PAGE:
While watching Michael Mann's Heat, I discovered the "cup of coffee test" for screen villains. I found myself thinking again of that great scene in which the cop (Al Pacino) and the villain (Robert De Niro) sat down to share a cup of coffee. It was a simple gesture, with no chasing or guns or shooting. Just talking. But it demonstrated on a thematic and visual level that this hero and this villain were actually very close to one another. They were very similar people, with similar natures.
I started applying this test to almost every movie. Not surprisingly, most of them fall apart. Most movie villains simply sneer and cackle and try to take over the world. But think of Batman and the Joker in The Dark Knight. They don't literally have coffee together, but they do sit down together for a talk; the movie presents them as equals, and separate from the rest of the world. They understand one another better than anyone else. Consider, also, Col. Landa (Christoph Waltz) in Inglourious Basterds, who sits down several times with several heroes over several different kinds of beverages (ranging from milk to wine). He's snaky, but smart and always cordial.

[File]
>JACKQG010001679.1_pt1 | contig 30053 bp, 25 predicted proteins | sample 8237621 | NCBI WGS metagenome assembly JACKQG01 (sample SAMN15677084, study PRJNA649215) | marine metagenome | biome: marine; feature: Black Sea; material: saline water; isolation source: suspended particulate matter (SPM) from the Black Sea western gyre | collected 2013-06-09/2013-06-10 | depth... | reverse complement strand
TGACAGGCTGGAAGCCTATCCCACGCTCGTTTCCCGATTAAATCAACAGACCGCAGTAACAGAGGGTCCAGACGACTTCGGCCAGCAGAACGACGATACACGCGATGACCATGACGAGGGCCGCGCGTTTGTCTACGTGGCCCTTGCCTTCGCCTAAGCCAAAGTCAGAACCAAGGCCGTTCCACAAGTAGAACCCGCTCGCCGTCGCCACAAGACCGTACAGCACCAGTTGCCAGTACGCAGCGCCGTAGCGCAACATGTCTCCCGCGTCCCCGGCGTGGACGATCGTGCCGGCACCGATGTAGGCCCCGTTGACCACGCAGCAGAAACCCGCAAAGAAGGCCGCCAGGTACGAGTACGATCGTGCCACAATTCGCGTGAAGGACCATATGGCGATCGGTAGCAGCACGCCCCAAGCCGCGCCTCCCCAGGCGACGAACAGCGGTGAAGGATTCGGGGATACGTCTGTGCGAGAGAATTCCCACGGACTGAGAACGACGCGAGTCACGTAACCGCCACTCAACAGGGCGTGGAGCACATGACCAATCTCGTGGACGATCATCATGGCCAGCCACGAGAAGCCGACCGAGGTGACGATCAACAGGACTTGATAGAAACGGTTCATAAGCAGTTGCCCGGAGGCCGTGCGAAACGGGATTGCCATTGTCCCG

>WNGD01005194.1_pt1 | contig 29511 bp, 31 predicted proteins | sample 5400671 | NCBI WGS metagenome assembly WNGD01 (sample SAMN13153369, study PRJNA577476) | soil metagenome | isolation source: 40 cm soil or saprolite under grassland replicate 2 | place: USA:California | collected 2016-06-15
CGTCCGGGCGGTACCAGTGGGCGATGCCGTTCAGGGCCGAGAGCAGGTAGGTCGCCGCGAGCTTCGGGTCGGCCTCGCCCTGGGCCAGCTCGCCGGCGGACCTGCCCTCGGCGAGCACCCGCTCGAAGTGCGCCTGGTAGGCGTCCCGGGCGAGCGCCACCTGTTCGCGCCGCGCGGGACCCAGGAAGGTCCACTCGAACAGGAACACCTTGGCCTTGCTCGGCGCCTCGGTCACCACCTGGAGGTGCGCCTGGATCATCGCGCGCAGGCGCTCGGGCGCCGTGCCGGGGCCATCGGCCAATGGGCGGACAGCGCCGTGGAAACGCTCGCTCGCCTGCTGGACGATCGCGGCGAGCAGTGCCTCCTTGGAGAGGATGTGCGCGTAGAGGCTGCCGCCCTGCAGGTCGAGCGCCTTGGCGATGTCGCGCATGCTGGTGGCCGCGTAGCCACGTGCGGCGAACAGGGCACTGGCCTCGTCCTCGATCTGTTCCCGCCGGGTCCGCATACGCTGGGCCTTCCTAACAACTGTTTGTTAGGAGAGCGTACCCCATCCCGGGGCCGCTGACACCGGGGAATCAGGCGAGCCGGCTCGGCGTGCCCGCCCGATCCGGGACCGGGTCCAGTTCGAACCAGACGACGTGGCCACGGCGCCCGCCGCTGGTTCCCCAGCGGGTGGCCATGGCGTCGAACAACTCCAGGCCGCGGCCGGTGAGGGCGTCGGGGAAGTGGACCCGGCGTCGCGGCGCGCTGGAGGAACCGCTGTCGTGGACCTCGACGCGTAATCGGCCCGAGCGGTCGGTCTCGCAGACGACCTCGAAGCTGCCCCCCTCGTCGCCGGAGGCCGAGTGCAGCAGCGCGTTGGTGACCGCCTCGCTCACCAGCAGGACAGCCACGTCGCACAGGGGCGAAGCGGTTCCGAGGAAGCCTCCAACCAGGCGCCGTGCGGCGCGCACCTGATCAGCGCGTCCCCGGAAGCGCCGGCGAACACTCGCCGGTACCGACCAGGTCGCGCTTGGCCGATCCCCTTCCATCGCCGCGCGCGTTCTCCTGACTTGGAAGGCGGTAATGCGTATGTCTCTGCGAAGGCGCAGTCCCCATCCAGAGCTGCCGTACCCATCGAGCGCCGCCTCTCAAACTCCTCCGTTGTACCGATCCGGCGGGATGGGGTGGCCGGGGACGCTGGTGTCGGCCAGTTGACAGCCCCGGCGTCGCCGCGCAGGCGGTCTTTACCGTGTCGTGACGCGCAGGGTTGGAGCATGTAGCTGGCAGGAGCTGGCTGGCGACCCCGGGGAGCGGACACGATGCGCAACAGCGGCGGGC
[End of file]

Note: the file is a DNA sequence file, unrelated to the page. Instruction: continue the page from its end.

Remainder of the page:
Sometimes the rule gets a little gray. For example, Clint Eastwood and John Malkovich don't exactly stop for coffee in In the Line of Fire, but they do have a quick, revealing phone conversation in which it is established that they are kindred spirits. And it's unlikely that Clarice Starling would sit down for coffee with Hannibal Lecter in The Silence of the Lambs -- mainly because he would probably use it to kill her -- but they do sit down and talk together.
And then, sometimes, all it takes to be a cool villain is a black mask and a respiratory problem. What do you think, dear readers? Do your favorite villains pass the "cup of coffee" test?